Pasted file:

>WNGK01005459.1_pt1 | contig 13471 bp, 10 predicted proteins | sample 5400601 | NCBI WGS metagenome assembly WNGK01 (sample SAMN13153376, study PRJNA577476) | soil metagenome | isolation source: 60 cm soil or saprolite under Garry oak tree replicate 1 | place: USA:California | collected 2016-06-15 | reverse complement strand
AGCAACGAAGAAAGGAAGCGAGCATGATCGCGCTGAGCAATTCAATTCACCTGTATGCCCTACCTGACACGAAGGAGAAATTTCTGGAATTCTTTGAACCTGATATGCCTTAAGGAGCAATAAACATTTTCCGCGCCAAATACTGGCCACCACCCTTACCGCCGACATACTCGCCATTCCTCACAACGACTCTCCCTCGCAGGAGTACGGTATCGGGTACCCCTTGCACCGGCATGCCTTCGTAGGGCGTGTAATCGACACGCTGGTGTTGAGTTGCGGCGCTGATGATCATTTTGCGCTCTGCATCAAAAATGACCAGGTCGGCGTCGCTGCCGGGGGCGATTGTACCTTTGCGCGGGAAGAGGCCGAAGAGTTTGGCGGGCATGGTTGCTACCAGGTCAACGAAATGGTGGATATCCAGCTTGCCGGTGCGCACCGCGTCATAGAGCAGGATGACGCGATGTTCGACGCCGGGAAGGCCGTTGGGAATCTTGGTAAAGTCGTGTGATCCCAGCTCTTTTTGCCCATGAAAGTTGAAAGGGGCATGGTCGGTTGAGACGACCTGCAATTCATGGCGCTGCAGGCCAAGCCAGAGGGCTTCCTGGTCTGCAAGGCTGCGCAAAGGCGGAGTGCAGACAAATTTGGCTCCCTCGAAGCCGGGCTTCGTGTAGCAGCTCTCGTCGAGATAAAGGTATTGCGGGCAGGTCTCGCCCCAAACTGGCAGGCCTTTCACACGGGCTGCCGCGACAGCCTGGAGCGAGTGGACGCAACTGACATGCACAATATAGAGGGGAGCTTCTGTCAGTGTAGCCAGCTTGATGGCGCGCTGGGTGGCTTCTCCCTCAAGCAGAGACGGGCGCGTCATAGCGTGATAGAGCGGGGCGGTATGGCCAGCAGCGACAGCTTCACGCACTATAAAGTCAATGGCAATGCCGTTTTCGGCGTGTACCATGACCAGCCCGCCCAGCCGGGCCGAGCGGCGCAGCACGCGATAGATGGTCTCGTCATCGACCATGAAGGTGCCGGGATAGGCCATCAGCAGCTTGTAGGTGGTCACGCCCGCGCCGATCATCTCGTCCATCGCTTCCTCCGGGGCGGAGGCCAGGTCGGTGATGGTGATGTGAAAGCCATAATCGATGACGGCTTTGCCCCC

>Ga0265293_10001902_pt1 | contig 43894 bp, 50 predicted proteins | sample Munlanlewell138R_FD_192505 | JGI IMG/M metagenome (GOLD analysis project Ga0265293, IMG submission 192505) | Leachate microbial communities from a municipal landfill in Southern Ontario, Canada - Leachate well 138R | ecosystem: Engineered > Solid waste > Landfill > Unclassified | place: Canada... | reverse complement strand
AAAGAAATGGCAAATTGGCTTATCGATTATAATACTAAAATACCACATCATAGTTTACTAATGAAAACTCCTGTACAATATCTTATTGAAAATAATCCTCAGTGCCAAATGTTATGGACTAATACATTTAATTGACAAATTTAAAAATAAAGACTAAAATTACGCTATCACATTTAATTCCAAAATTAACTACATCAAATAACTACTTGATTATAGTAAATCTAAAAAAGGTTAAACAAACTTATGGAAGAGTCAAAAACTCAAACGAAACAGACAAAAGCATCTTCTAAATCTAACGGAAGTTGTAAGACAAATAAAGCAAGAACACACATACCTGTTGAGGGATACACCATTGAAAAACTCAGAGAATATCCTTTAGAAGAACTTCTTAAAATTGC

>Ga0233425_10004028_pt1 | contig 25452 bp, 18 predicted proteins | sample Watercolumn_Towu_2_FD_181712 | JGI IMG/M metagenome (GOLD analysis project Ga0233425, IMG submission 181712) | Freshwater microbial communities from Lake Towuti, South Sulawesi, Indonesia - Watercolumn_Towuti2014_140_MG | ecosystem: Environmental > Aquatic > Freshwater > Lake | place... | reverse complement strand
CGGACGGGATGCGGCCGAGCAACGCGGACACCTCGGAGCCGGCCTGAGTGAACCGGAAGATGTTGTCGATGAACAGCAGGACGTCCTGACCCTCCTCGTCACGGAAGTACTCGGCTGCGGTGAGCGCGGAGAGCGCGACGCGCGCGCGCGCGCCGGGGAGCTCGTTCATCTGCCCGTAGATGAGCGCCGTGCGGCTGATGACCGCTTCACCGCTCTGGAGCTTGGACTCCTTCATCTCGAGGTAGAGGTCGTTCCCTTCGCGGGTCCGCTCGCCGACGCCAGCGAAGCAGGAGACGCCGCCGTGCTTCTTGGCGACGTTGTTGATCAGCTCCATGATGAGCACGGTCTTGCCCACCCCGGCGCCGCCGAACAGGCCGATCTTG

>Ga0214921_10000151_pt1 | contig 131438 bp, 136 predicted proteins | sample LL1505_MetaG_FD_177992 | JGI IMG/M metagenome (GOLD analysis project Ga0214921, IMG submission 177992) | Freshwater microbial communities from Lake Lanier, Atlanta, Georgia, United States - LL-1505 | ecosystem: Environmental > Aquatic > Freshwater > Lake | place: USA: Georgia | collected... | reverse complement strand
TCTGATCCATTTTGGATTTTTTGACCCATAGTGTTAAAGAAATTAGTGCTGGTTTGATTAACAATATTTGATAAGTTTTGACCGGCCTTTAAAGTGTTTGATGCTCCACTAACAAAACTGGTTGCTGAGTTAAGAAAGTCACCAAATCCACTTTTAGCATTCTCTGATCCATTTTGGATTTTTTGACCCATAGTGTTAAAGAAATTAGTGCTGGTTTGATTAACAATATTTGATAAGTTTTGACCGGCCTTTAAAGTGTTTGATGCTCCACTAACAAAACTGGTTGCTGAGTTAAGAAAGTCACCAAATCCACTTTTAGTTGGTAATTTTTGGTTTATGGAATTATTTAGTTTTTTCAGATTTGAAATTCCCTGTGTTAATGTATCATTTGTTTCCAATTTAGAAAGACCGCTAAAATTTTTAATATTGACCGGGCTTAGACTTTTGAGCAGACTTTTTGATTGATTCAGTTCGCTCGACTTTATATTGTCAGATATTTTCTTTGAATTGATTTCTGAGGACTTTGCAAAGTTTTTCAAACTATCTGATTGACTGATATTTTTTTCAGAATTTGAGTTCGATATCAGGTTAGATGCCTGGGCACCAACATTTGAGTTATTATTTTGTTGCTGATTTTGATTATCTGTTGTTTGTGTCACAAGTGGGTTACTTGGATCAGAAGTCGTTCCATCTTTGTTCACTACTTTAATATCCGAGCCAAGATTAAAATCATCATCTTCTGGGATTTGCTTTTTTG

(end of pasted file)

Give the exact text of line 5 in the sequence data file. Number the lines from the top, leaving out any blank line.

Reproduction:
>Ga0233425_10004028_pt1 | contig 25452 bp, 18 predicted proteins | sample Watercolumn_Towu_2_FD_181712 | JGI IMG/M metagenome (GOLD analysis project Ga0233425, IMG submission 181712) | Freshwater microbial communities from Lake Towuti, South Sulawesi, Indonesia - Watercolumn_Towuti2014_140_MG | ecosystem: Environmental > Aquatic > Freshwater > Lake | place... | reverse complement strand